The Norwegian Refugee Council (NRC) has called for unimpeded access to all parts of Ethiopia’s Tigray Region, to locate an estimated 20,000 unaccounted for refugees and assess damage to its Hitsaats Camp which was looted and set alight in early January.

“3,000 of the refugees have been relocated or have been able to move themselves to camps in southern Tigray, but that leaves possibly as many as 20,000 completely unaccounted for and that’s the real problem. We don’t know where those people are,” Jeremy Taylor, NRC’s head of Advocacy, Media and Communications for East Africa and Yemen Region, told IPS. He added that according to satellite imagery, NRC believes that the camps were empty at the time of the looting and burning.

The NRC’s Shimelba and Hitsaats camps provided shelter and food for about 25,000 Eritrean refugees and asylum seekers. The Tigray Region has been rocked by conflict since November 2020, when forces loyal to the Tigray People’s Liberation Front clashed with federal soldiers over the autonomy of the region and the composition of the federal government. Recent satellite imagery received by the NRC shows the camp among buildings looted and burned between Jan. 5 and 8. A school and a health clinic were also damaged.

Operations at the NRC camps stopped in November, at the start of the conflict. The camps house education facilities including eight classrooms, child friendly spaces and Youth Education Pack Centre which provides instruction in literacy and life skills for children separated from their parents. The interruption in services to the displaced coincided with a blackout of the Tigray Region. Telecoms services were cut and roads were blocked.

The NRC has condemned the destruction of its buildings, stating that the “rampage of burning and looting by armed men deepens an already dire crisis for millions of people”. It has called on the government and donor nations to investigate the destruction and hold perpetrators to account.

Taylor said NRC employees fled to their villages and some later travelled to urban areas to send word about the dire situation in Tigray.

“For three months that region has been completely blocked off from the world. The reports that have trickled out speak to extensive violence, extensive conflict and extensive impact on civilians,” he said.

The NRC says three months since the start of the conflict, fighting and tough bureaucratic challenges are impending humanitarian access into Tigray and rendering independent verification of the fate of refugees and facilities impossible.

The World Food Programme (WFP) said on Feb. 6 that it had struck an access deal with the Abiy Ahmed government that would boost transportation capacity and ensure strengthened partnership with the authorities to deliver humanitarian assistance into Tigray.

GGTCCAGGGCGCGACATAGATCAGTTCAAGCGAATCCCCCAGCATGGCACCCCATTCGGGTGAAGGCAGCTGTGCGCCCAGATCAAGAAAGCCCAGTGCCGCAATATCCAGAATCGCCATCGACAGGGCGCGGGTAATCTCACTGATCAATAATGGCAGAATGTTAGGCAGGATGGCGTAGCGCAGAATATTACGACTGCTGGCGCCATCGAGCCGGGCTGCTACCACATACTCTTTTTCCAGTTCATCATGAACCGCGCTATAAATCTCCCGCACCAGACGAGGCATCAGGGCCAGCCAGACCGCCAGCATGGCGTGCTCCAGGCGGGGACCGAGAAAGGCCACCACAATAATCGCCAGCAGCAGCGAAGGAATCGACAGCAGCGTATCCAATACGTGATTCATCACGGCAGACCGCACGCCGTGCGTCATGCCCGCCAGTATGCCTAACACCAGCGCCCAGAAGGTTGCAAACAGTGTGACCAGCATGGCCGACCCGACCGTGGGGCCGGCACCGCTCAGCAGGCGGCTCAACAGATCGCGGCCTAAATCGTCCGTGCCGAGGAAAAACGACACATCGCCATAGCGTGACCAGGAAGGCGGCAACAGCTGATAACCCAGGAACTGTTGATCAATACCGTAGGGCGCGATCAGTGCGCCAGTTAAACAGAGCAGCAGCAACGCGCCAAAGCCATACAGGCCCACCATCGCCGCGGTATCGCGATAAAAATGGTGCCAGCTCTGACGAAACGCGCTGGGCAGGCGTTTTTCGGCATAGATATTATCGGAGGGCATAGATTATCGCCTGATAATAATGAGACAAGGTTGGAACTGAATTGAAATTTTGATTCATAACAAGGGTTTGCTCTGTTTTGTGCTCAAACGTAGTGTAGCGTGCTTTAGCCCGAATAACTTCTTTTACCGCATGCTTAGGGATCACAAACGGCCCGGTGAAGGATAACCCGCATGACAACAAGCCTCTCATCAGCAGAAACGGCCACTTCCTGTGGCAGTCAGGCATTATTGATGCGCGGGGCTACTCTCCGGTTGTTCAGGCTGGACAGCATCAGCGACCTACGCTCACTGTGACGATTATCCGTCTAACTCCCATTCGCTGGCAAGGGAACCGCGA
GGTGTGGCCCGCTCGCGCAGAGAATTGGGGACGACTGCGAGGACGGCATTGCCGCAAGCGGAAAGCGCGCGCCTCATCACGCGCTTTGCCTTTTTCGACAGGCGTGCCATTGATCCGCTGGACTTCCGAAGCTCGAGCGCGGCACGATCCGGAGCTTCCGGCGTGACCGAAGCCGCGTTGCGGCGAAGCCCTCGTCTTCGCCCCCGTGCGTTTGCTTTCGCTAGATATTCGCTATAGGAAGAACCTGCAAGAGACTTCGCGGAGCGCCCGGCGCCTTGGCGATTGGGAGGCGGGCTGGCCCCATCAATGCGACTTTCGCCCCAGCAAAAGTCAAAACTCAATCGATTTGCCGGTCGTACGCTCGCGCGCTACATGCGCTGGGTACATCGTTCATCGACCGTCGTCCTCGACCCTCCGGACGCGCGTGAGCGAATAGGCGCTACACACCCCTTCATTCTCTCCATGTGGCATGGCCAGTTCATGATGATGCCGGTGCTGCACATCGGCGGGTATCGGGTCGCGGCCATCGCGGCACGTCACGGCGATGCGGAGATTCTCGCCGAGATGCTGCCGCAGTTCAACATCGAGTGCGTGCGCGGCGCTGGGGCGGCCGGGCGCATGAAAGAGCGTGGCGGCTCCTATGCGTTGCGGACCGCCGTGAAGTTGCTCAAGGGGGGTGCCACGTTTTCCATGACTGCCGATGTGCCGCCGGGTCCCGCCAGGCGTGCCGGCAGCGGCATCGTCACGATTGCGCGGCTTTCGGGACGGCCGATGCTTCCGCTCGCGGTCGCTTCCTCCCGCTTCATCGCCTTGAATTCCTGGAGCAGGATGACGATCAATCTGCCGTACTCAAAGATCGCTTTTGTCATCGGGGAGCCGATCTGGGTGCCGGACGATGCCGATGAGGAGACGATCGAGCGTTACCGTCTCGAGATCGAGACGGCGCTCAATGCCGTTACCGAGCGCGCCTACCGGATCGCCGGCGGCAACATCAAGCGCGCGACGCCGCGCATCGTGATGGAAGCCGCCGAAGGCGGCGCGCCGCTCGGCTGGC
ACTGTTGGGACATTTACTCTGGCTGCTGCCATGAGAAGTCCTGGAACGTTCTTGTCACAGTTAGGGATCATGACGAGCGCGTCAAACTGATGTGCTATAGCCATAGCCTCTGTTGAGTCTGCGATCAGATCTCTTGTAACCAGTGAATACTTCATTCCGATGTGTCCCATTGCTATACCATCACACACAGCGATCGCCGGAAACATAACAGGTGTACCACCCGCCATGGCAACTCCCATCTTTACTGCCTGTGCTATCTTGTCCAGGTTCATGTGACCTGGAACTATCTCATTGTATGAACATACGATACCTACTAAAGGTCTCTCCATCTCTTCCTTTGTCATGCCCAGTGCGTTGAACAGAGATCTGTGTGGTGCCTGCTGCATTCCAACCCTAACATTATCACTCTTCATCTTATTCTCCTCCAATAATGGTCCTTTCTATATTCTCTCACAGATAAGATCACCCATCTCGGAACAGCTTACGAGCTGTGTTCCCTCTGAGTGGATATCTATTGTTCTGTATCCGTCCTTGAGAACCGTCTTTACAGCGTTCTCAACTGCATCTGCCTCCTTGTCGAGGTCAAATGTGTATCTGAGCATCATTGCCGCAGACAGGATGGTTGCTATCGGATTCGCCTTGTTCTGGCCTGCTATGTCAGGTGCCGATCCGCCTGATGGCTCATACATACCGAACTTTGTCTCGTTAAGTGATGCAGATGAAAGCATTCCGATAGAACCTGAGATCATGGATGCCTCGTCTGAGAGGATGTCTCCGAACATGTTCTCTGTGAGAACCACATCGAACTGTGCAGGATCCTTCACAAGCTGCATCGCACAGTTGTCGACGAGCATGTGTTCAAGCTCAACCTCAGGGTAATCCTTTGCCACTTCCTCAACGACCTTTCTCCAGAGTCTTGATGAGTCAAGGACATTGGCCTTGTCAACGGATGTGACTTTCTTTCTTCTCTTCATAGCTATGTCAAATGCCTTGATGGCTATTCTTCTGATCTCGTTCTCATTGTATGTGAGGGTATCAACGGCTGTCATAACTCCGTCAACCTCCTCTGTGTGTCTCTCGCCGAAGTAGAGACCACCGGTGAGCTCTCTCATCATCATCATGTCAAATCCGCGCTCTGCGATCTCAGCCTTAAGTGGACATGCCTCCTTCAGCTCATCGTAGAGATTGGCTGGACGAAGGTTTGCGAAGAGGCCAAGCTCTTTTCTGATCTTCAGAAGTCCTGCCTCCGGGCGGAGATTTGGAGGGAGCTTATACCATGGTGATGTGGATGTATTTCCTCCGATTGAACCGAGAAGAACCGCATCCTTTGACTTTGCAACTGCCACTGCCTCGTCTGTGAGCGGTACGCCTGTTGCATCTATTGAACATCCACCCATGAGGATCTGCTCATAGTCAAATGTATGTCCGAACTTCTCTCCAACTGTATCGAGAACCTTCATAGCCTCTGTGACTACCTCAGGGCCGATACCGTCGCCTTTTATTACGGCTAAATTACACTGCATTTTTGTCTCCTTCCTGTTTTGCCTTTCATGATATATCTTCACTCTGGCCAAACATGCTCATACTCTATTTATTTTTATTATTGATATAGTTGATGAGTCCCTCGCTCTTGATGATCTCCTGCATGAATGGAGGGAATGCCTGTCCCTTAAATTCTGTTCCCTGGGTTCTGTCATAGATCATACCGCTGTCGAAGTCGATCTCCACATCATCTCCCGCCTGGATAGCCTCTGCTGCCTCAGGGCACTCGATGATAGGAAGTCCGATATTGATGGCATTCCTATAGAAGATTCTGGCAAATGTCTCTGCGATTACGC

“WFP has also agreed to provide emergency food relief assistance to up to 1 million people in Tigray and launch a blanket supplementary feeding intervention to assist up to 875,000 nutritionally vulnerable children and pregnant and lactating mothers,” the statement added.

In Ethiopia’s northern Tigray region. Norwegian Refugee Council (NRC) says that for three months Ethiopia’s Tigray Region has been completely blocked off from the world. The reports that have trickled out speak to extensive violence, extensive conflict and extensive impact on civilians, the humanitarian agency says. (File photo) Credit: James Jeffrey/IPS

Acknowledging that the food and nutrition security situation is “especially challenging,” the WFP called for “strong partnership between the government and the entire humanitarian community” to quickly heighten response to the humanitarian needs. The NRC says, a good start would be unfettered access to the area for aid agencies.

“Some aid has got in, but it is a trickle of it. It has been patchwork and it has only reached certain parts of the Region – mostly main towns and main roads controlled by the government. It is not being sustained,” said Taylor.

The NRC has welcomed the WFP’s statement, but says while it is indicative of progress, some major challenges remain.

“Until we are able to access all parts of Tigray, until we are able to access the areas where the camps were we just will not be able to know what happened to them and we will not know the full extent of the damage to our facilities because satellite imagery can only show so much,” said Taylor.

The NRC says for Tigray, a response that aligns with the scale and breadth of the crisis has not started. Taylor says humanitarian aid work would require an assessment to people’s location and their needs. For now, the NRC is not able to do that.

“What is needed is complete access to all parts of the region to bring in supplies and people. The real issue here is what happened to the people and that is our main concern.”


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